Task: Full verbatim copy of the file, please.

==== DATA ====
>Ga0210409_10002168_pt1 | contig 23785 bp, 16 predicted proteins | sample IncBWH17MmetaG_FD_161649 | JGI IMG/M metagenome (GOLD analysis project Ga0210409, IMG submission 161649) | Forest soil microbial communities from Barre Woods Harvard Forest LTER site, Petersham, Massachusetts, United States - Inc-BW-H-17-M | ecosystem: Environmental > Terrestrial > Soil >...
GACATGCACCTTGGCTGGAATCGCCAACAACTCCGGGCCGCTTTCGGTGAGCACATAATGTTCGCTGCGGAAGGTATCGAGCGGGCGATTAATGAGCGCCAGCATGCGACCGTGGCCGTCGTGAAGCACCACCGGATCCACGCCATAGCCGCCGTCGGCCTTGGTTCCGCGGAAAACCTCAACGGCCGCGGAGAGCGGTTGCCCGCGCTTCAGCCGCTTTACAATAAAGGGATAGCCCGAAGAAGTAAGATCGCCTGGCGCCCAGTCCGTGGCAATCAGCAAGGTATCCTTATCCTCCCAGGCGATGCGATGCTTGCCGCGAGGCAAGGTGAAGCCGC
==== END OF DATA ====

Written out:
>Ga0210409_10002168_pt1 | contig 23785 bp, 16 predicted proteins | sample IncBWH17MmetaG_FD_161649 | JGI IMG/M metagenome (GOLD analysis project Ga0210409, IMG submission 161649) | Forest soil microbial communities from Barre Woods Harvard Forest LTER site, Petersham, Massachusetts, United States - Inc-BW-H-17-M | ecosystem: Environmental > Terrestrial > Soil >...
GACATGCACCTTGGCTGGAATCGCCAACAACTCCGGGCCGCTTTCGGTGAGCACATAATGTTCGCTGCGGAAGGTATCGAGCGGGCGATTAATGAGCGCCAGCATGCGACCGTGGCCGTCGTGAAGCACCACCGGATCCACGCCATAGCCGCCGTCGGCCTTGGTTCCGCGGAAAACCTCAACGGCCGCGGAGAGCGGTTGCCCGCGCTTCAGCCGCTTTACAATAAAGGGATAGCCCGAAGAAGTAAGATCGCCTGGCGCCCAGTCCGTGGCAATCAGCAAGGTATCCTTATCCTCCCAGGCGATGCGATGCTTGCCGCGAGGCAAGGTGAAGCCGC